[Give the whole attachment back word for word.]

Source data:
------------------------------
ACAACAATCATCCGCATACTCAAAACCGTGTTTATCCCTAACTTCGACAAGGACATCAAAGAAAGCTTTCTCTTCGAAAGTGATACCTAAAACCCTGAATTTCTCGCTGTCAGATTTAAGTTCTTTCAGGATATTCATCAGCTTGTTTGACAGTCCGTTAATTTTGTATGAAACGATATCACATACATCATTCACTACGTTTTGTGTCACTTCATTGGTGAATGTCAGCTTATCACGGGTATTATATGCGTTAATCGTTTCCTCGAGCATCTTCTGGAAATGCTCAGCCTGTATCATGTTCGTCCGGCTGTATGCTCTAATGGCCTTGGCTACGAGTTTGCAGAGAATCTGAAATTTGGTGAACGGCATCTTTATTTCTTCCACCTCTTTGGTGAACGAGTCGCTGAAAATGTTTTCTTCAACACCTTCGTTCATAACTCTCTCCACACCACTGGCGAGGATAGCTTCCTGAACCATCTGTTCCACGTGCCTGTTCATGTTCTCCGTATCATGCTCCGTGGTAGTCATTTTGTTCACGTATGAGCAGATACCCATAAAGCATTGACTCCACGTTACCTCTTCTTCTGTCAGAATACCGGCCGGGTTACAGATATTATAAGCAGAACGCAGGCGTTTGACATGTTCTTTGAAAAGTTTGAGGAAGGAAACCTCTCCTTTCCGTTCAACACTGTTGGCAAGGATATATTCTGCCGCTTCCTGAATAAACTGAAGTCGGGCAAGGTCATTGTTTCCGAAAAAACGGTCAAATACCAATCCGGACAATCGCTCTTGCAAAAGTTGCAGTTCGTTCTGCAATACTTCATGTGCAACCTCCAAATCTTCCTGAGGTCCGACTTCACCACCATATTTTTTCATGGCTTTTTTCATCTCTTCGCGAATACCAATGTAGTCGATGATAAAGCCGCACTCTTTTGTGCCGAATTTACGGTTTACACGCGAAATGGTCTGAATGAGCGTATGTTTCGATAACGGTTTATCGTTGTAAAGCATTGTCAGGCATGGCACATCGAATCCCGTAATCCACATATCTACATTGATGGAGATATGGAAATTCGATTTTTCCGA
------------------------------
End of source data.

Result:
ACAACAATCATCCGCATACTCAAAACCGTGTTTATCCCTAACTTCGACAAGGACATCAAAGAAAGCTTTCTCTTCGAAAGTGATACCTAAAACCCTGAATTTCTCGCTGTCAGATTTAAGTTCTTTCAGGATATTCATCAGCTTGTTTGACAGTCCGTTAATTTTGTATGAAACGATATCACATACATCATTCACTACGTTTTGTGTCACTTCATTGGTGAATGTCAGCTTATCACGGGTATTATATGCGTTAATCGTTTCCTCGAGCATCTTCTGGAAATGCTCAGCCTGTATCATGTTCGTCCGGCTGTATGCTCTAATGGCCTTGGCTACGAGTTTGCAGAGAATCTGAAATTTGGTGAACGGCATCTTTATTTCTTCCACCTCTTTGGTGAACGAGTCGCTGAAAATGTTTTCTTCAACACCTTCGTTCATAACTCTCTCCACACCACTGGCGAGGATAGCTTCCTGAACCATCTGTTCCACGTGCCTGTTCATGTTCTCCGTATCATGCTCCGTGGTAGTCATTTTGTTCACGTATGAGCAGATACCCATAAAGCATTGACTCCACGTTACCTCTTCTTCTGTCAGAATACCGGCCGGGTTACAGATATTATAAGCAGAACGCAGGCGTTTGACATGTTCTTTGAAAAGTTTGAGGAAGGAAACCTCTCCTTTCCGTTCAACACTGTTGGCAAGGATATATTCTGCCGCTTCCTGAATAAACTGAAGTCGGGCAAGGTCATTGTTTCCGAAAAAACGGTCAAATACCAATCCGGACAATCGCTCTTGCAAAAGTTGCAGTTCGTTCTGCAATACTTCATGTGCAACCTCCAAATCTTCCTGAGGTCCGACTTCACCACCATATTTTTTCATGGCTTTTTTCATCTCTTCGCGAATACCAATGTAGTCGATGATAAAGCCGCACTCTTTTGTGCCGAATTTACGGTTTACACGCGAAATGGTCTGAATGAGCGTATGTTTCGATAACGGTTTATCGTTGTAAAGCATTGTCAGGCATGGCACATCGAATCCCGTAATCCACATATCTACATTGATGGAGATATGGAAATTCGATTTTTCCGA